Officials from the Civil Defence Commission (CDC), National Drainage and Irrigation Authority (NDIA) and Region Three, visited Canal No. 1 on Thursday and begun delivering assistance to some 200 families, whose homes and farmlands were extremely affected by the recent heavy rainfall.
According to the Department of Public Information (DPI), Director General Acting, Civil Defence Commission (CDC), Major Kester Craig, who visited the homes of several residents, said that CDC is currently mobilising sanitation supplies to be distributed to the most affected persons.
Speaking to the DPI, Major Craig, explained that “we will continue to be in contact with the people of Canal. We will first work in the most affected area, which is more down to the back in the canal to ensure that there are sanitation items such as bleach, jeyes fluid, soap, soap powder etc. So, basically, we will be monitoring it all the time and continue to give our support to this area.”
Major Craig noted that the Minister of Health has been alerted about the situation and has promised to mobilise a team to visit the area and ascertain what assistance can be given to the people. He noted that “critical is information on how they can use safe water and what action they can take to reduce water-borne diseases.”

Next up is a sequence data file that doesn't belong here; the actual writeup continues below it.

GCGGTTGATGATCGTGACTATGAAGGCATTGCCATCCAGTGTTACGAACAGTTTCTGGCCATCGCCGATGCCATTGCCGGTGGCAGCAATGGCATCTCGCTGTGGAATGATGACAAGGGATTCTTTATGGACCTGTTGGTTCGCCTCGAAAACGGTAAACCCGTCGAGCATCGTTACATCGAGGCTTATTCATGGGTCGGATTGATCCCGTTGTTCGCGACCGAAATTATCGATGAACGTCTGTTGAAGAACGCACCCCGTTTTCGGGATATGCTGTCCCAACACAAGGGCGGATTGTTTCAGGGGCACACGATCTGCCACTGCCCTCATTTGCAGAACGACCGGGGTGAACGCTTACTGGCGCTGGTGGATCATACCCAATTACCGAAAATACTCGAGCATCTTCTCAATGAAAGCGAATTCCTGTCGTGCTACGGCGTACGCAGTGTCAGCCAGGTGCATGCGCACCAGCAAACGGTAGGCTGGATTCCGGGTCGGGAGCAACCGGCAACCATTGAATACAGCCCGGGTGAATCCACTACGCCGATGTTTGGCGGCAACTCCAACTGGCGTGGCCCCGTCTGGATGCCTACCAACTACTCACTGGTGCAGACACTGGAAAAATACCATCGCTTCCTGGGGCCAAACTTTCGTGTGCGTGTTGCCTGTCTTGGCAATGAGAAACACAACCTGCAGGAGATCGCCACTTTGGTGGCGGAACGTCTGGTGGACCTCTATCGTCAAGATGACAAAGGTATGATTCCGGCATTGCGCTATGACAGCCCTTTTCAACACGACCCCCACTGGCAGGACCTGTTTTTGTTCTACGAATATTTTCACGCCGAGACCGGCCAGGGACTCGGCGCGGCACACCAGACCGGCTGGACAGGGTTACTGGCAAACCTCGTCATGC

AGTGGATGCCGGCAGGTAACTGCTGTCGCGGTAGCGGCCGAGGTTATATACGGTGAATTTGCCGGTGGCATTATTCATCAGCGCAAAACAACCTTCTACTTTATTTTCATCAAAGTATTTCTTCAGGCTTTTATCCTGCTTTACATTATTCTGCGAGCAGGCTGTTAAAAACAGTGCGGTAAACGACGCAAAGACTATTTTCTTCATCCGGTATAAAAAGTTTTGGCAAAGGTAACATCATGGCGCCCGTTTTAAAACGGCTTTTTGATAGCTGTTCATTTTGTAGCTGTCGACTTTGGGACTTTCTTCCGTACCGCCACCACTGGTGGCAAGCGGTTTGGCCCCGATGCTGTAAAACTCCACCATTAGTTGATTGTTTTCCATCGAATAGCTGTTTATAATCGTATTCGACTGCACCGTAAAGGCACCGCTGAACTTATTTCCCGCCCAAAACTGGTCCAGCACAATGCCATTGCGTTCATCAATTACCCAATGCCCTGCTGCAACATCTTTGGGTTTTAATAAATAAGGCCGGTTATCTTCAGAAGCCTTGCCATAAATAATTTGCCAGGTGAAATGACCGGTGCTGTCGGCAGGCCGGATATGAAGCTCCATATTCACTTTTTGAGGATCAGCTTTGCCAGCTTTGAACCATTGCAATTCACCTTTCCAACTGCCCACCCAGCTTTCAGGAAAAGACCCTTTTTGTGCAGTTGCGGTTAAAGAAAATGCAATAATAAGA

At the moment, NDIA, the Canals Polder Neighbourhood Democratic Council (NDC) and the Water Users Association are working in collaboration with GAICO construction to clear and desilt drains and canals to ensure the water recedes in the shortest possible time.
NDIA’s Engineer, Lall Piterahdaue, explained to the DPI that there is a 21-man labour force within the channel, conducting “manual pulling” of the mass that has built up in the canal. Also, two tractors were employed to deal with the mechanical pulling of the mass in that area that is difficult to reach.
Piterahdaue noted that with the intense rain, the release of water is required at the critical area, to ensure there is no further threat.
NDC Chairman Dhanraj Bipath said that due to the interventions, the water is receding, albeit slowly. “We have seen little improvement, but because of the overnight rain, when you get up the next morning the entire place is flooded…We have to clear upfront before the back get a release because the entire area has to be released village by village and it will be on a first come first serve bases, those at the first will release faster and the back will take a bit more time,” he explained.
On each side of the main canal, there is one mile stretch of farmland that has to drain into the channel. Since it is an agricultural area, fertilizer gets in and the mass grows quickly.
Bipath said that at the NDC level, support was provided to ensure that the mass built up at the pump is cleared. However, he said that there is a problem getting the water to the pump through the main drainage canal because while the water is low at the front, there is a huge built up at the back.
According to the DPI, all three sluices are fully functioning, along with two additional pumps that are discharging into the Demerara River.